This leads immediately to the italicized injunction “copy / her”. Given the omnipresence of Colette, I now take this injunction to read “copy Colette” – and write. After all, the idle “her” is not so idle mentally: a string of words has already come to mind.
The final line, “otherwise she”, now reads something like “write or die in your idle cage.”
I have always thought that writing was my one place of freedom, thought it’s always been obvious that it’s a funny sort of freedom, actually. Leaving aside the obvious facts that my freedom will always be constrained by race, class, gender, history, etc etc, in some ways writing and the other arts are the least free of all activities. E.g., the poem knows what it wants better than “I” do.
Nevertheless, nevertheless ad infinitum. I will quote another old line of mine: “When I say happy I mean so damn glad to be alive.” The “agony and ecstasy” of writing is one of the greatest ways I know to be happy in the sense of that line.
So I totally get the “otherwise she”. I’ll give one famous example so that you’ll know that when I say I get it I’m not just saying, great line Ms Gardner, you’re just like me. I’m quoting Camille Martin:
November 10 marked the sixty-fifth anniversary of the murder of Miklós Radnóti, a Jewish Hungarian poet killed by Hungarian Nazi collaborators during a three-month death march and buried in a mass grave. A year and a half later, when his wife, Fanny, located and exhumed his body, a notebook of his poems was found in his coat pocket. Radnóti had continued to write poetry during his internment in various work camps, his slave labour in a copper mine, and his forced march across his native Hungary, bearing witness to the horrors to which he ultimately succumbed. … The next five poems, “Forced March” and four short “Postcards,” are the last that Radnóti composed before his execution. Soon after writing the fourth “Postcard,” Radnóti was badly beaten by a soldier annoyed by his scribbling into a notebook. Soon thereafter, the weakened Radnóti and twenty-one of his fellow Hungarian Jews were shot to death and buried. These last poems, written under the pressure of the most degrading and desperate circumstances imaginable, unfurl visions of delicate pastoral beauty next to images of extreme degradation and wild, filthy despair. They give voice to the last vestiges of hope, as Radnóti fantasizes being home once more with his beloved Fanny, as well as to the grim premonition of his own fate. This impossibly stark contrast blossoms into paradox: Radnóti’s poetry embraces humanity and inhumanity with an urgent desire to bear witness to both. Yet even at the moment when he is most certain of his imminent death, he never abandons the condensed and intricate language of his poetry. And pushed to the limits of human endurance and sanity, he never loses his capacity for empathy.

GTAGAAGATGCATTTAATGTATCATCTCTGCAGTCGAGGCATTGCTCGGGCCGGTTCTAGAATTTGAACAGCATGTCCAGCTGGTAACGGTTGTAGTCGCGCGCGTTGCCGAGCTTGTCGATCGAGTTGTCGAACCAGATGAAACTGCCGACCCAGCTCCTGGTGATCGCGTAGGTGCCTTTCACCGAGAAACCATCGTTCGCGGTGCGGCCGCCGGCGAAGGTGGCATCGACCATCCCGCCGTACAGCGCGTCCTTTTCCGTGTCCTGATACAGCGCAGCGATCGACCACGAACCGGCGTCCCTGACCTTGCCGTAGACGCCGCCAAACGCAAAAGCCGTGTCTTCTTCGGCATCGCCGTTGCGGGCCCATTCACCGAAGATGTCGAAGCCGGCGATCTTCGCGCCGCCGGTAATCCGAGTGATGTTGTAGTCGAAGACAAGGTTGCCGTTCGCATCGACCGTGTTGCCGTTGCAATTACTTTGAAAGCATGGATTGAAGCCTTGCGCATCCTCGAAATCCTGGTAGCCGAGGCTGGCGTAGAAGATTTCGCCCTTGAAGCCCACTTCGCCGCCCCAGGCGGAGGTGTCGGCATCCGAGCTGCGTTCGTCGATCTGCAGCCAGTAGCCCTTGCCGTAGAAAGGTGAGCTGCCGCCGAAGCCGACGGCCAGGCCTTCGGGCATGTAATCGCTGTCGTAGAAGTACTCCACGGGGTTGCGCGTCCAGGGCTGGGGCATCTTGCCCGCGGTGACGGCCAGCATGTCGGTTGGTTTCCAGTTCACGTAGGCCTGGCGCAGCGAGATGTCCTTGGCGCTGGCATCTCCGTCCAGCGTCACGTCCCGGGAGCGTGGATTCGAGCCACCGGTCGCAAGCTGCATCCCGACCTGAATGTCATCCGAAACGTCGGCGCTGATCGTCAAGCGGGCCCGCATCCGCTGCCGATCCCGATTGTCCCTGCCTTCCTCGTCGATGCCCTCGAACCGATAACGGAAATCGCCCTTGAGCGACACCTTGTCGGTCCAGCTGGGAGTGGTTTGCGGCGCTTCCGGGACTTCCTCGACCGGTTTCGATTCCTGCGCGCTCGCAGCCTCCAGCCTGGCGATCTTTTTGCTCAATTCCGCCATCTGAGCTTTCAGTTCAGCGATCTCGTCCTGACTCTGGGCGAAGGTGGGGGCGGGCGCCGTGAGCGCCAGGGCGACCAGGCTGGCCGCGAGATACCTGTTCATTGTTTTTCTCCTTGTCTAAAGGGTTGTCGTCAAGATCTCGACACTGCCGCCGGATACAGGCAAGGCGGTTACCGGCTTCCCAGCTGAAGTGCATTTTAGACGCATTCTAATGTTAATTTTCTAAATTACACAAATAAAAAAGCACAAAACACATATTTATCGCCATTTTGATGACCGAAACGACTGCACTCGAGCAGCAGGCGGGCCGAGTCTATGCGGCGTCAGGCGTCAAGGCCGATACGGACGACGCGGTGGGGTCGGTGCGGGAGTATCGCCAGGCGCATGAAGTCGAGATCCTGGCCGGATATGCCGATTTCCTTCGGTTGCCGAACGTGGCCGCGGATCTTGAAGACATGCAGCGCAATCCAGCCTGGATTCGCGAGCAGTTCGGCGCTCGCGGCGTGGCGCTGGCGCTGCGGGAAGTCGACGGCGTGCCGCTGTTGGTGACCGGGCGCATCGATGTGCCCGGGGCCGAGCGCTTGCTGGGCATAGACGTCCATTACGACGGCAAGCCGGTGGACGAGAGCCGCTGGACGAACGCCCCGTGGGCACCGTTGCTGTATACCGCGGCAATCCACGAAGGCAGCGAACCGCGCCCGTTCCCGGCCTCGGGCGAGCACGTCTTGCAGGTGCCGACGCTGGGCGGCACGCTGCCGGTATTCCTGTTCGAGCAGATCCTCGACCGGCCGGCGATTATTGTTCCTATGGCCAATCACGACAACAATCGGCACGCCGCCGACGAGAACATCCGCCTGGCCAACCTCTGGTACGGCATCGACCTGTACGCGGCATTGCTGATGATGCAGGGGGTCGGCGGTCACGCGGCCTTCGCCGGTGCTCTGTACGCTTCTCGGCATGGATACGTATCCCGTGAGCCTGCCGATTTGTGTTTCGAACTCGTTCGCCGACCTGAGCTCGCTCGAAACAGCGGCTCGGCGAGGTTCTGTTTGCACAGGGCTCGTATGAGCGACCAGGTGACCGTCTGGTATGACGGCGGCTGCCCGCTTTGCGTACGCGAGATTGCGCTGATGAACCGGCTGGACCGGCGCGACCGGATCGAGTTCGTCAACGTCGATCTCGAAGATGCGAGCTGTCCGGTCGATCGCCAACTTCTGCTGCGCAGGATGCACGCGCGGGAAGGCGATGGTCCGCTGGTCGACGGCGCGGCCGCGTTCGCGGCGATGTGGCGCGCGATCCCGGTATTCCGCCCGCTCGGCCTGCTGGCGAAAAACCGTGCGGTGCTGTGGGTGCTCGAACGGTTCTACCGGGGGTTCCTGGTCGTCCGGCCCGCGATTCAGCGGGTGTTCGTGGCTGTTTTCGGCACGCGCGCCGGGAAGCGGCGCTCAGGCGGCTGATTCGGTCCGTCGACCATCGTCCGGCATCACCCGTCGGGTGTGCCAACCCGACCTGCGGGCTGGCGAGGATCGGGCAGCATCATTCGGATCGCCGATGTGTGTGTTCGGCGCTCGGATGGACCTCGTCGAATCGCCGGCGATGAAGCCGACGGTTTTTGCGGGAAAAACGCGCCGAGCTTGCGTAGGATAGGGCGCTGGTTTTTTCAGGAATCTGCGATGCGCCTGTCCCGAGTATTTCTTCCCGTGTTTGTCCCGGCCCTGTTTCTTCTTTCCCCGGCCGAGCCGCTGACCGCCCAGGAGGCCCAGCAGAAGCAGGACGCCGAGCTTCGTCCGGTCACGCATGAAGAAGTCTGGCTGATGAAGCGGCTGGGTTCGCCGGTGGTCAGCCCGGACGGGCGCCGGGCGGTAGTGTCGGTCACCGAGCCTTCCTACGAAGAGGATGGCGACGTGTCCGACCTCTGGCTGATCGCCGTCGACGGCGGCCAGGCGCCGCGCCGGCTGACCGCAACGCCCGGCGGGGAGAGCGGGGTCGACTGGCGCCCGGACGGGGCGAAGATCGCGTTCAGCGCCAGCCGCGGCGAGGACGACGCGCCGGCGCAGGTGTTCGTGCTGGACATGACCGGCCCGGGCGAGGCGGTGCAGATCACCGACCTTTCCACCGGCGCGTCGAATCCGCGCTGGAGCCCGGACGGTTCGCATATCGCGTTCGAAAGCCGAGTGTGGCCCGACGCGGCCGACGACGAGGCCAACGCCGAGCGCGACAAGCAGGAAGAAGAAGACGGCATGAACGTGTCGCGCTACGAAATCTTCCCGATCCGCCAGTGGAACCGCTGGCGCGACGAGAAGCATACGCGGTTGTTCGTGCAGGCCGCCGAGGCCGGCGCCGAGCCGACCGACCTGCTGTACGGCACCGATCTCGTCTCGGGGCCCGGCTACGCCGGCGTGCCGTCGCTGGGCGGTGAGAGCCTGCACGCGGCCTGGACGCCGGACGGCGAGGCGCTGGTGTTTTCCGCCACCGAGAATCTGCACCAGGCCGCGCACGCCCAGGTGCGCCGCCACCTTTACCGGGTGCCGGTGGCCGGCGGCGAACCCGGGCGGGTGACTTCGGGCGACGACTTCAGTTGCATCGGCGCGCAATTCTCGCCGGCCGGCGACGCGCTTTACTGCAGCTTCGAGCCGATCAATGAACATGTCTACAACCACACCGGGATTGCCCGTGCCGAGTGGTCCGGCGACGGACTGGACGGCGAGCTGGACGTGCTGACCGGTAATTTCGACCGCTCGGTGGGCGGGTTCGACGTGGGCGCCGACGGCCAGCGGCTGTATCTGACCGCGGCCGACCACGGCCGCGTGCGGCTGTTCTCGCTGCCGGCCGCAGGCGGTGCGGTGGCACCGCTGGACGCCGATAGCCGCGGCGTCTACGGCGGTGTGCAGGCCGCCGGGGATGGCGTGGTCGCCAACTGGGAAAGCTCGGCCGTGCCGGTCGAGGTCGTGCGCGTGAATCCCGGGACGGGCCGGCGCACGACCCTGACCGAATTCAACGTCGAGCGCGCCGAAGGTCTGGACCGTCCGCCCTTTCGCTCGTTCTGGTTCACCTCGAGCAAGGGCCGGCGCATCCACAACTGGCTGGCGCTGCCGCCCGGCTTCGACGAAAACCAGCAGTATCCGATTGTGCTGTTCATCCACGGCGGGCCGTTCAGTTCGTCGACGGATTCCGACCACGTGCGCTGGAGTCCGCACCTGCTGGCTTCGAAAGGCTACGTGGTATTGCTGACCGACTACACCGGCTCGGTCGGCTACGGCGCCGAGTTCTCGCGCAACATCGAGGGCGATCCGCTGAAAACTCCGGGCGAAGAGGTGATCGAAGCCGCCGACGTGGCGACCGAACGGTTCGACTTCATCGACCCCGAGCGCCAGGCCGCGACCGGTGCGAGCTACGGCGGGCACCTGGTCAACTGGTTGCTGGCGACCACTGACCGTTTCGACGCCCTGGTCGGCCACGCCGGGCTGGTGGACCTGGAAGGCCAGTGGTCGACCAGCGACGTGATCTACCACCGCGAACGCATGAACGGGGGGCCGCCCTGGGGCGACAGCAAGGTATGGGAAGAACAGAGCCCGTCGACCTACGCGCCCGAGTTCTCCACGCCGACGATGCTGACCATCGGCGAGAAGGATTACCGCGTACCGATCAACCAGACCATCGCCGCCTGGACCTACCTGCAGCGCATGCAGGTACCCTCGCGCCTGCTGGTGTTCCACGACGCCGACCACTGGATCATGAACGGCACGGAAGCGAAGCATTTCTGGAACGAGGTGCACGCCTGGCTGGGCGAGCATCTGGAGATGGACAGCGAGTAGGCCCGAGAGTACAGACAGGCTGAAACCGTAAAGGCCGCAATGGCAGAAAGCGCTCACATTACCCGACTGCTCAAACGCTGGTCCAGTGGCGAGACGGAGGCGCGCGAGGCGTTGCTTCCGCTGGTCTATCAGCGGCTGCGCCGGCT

(Camille Martin, “Miklos Radnoti (1909 – 1944)”, at http://rogueembryo.com/2009/11/15/miklos-radnoti-1909-%E2%80%93-1944/ Rogue Embryo, 15 Nov 09)
[Editor’s Note: This is one of 50 reviews written, mas o menos, in 50 days. While each engagement can be read on a stand-alone basis, there’s a layer of watching the critic’s subjectivity arise in a fulsome manner if the reviews are read one after another. So if you have insomnia and/or are curious about this layer, I suggest you read the 50 reviews right after each other and, to facilitate this type of reading, I will put at the bottom of each review a “NEXT” button that will take you to the next review. To wit: NEXT. And an Afterword on John's reading process is also available HERE!]
John Bloomberg-Rissman is somewhere towards middle of In the House of the Hangman, the third section of his maybe life project called Zeitgeist Spam (picture Hannah Hoch painting over the Sistine Chapel) The first two volumes have been published: No Sounds of My Own Making, and Flux, Clot & Froth. In addition to his Zeitgeist Spam project, he has edited or co-edited two anthologies, 1000 Views of 'Girl Singing' and The Chained Hay(na)ku Project, and is at work on a third, which he is editing with Jerome Rothenberg. He is also deep into two important collaborations, one with Richard Lopez, one with Anne Gorrick. By important he means "important to him". Anyone else want to collaborate? He blogs at Zeitgeist Spam.